1960 Sovereign 33' Pacific Railroad Custom
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Old 05-07-2011, 08:51 AM   #6
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1966 24' Tradewind
Placerville , California
Join Date: Apr 2006
Posts: 3,328
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We have a tandem axle '66 Trade Wind. I have to be carefull of the weight that we place in it. Half the time we dry camp and invite our daughter and her family along. So that means lot's of additional camping gear, especially since ALL cooking and other outdoor gear like bikes, screen room, chairs, etc need to be packed also. As you can see we use a convertible to tow with. The back seat of the car 'used' to hold a lot but now that's where our dog rides. Our trailer has 40 gallon water capacity to which I travel then with very little water. BUT now some of the Forest Camps that we like, and maybe some State Parks, have been prohibiting RV water fill-ups. The times that we 2 are just traveling there is no weight concerns....if I can convivce MDW that we do NOT have to take 2 weeks of food stuffs along. We can buy what we need along the way. So even with tandem axles we need to be very carefull.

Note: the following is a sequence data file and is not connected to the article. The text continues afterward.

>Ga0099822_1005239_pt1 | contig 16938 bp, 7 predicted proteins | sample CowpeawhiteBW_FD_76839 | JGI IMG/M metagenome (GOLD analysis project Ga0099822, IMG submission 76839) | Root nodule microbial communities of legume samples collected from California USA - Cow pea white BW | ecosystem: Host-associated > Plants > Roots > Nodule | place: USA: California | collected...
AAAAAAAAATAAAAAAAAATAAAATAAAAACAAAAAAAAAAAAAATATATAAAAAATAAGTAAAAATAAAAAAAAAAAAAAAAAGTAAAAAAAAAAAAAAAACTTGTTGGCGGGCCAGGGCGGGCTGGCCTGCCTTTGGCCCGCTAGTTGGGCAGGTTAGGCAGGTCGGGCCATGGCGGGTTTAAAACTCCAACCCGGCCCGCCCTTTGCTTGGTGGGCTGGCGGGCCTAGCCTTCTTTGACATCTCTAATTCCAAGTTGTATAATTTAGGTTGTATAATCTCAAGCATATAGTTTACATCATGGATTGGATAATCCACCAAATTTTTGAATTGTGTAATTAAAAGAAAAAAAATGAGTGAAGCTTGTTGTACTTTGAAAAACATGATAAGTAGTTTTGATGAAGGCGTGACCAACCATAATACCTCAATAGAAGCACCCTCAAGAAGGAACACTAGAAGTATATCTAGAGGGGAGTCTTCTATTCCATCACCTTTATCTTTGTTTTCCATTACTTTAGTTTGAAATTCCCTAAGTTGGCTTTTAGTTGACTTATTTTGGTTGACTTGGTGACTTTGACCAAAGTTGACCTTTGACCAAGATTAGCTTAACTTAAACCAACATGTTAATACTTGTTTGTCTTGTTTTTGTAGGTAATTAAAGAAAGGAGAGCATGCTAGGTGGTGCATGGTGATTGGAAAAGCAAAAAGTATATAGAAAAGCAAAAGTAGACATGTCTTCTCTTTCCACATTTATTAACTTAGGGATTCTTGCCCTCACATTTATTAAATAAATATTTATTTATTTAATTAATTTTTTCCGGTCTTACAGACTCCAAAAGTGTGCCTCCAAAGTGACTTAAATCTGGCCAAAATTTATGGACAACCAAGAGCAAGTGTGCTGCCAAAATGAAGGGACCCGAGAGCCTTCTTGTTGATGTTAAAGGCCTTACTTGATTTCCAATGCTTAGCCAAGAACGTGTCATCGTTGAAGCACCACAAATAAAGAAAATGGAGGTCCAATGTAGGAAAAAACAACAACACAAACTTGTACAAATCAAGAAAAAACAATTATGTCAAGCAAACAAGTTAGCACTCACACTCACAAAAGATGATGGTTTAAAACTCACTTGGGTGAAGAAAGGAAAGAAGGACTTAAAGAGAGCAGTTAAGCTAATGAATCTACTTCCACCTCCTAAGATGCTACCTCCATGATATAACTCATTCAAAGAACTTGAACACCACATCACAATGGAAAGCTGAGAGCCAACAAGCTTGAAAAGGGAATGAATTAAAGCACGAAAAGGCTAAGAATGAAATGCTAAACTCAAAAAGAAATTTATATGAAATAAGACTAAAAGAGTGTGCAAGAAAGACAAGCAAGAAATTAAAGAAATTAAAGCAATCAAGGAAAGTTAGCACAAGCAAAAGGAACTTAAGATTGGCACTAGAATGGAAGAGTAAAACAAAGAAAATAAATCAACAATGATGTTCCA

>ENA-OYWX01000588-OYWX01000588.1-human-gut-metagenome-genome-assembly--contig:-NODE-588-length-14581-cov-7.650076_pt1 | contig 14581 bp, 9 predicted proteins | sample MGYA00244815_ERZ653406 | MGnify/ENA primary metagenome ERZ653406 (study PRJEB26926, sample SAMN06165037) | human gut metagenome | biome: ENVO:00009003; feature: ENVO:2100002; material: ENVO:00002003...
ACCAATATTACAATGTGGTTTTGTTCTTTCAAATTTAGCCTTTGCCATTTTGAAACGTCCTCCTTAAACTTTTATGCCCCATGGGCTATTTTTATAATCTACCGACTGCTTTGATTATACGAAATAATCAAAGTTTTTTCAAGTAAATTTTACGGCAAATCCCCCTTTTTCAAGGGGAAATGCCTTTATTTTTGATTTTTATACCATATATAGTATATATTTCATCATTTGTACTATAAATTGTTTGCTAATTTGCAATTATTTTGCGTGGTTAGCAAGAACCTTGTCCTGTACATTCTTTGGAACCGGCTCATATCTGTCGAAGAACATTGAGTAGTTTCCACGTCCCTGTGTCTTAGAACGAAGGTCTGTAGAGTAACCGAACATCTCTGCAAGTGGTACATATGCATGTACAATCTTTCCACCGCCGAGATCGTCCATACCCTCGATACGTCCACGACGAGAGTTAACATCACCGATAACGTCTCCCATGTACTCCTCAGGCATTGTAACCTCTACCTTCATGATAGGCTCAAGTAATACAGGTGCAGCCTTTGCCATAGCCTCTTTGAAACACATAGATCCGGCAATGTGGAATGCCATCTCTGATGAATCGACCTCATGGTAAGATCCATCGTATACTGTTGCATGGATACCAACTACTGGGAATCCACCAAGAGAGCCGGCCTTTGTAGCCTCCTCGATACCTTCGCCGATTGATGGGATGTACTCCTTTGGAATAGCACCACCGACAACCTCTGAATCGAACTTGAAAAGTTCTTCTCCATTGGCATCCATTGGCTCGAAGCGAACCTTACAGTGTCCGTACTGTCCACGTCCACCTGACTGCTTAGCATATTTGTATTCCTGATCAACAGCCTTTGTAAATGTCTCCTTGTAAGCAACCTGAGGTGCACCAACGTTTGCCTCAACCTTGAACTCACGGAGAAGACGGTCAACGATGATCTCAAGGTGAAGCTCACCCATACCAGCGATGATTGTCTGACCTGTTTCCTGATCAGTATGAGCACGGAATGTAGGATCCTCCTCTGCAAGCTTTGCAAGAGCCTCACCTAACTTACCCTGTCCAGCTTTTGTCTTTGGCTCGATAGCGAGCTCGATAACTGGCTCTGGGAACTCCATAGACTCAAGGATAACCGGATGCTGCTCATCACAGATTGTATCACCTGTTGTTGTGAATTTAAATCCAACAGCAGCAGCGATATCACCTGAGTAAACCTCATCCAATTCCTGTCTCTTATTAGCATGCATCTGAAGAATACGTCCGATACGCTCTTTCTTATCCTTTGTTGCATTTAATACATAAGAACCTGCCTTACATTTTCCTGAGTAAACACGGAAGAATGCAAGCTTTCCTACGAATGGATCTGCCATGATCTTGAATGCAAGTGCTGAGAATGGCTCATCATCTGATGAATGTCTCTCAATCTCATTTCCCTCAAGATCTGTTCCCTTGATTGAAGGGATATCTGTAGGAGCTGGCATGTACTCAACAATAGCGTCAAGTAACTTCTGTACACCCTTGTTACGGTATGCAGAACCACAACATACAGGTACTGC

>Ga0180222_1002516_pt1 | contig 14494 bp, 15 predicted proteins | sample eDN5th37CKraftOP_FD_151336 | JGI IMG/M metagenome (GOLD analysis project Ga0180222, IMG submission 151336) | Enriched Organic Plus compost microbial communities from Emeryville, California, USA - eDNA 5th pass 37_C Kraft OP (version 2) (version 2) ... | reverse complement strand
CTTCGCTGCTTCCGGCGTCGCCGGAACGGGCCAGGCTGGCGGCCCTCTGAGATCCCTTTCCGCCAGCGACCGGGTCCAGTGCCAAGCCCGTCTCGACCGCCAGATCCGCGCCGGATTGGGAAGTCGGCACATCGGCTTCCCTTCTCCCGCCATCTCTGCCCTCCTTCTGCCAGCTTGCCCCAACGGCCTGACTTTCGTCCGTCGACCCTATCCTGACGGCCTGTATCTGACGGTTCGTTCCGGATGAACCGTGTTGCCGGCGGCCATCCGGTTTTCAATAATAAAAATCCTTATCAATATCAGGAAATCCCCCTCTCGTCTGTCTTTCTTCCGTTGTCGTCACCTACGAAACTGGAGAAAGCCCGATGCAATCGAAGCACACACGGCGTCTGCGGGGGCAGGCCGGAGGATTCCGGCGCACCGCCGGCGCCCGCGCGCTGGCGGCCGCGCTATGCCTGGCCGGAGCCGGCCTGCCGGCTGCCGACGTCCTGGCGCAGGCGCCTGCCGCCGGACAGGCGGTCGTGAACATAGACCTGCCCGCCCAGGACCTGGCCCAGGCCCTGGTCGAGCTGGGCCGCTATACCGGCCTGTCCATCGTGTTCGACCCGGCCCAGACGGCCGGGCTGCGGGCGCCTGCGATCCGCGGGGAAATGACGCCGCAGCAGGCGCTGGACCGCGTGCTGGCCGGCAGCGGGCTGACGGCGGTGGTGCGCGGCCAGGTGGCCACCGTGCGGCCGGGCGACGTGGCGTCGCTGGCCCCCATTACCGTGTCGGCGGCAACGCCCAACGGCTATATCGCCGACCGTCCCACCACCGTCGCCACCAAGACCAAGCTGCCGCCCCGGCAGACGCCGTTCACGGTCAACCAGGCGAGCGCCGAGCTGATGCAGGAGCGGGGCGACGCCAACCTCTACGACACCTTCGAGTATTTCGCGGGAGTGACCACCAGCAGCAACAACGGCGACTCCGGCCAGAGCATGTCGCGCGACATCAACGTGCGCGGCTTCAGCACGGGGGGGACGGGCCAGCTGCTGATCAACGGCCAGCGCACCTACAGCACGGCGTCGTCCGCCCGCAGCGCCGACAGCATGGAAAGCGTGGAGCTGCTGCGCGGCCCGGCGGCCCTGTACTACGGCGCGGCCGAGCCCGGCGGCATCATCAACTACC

Neil and Lynn Holman
FreshAir #12407

Kirk Creek, Big Sur, Ca. coast.

1966 Trade Wind

1971 Buick Centurion convertible
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1969 Oldsmobile Ninety Eight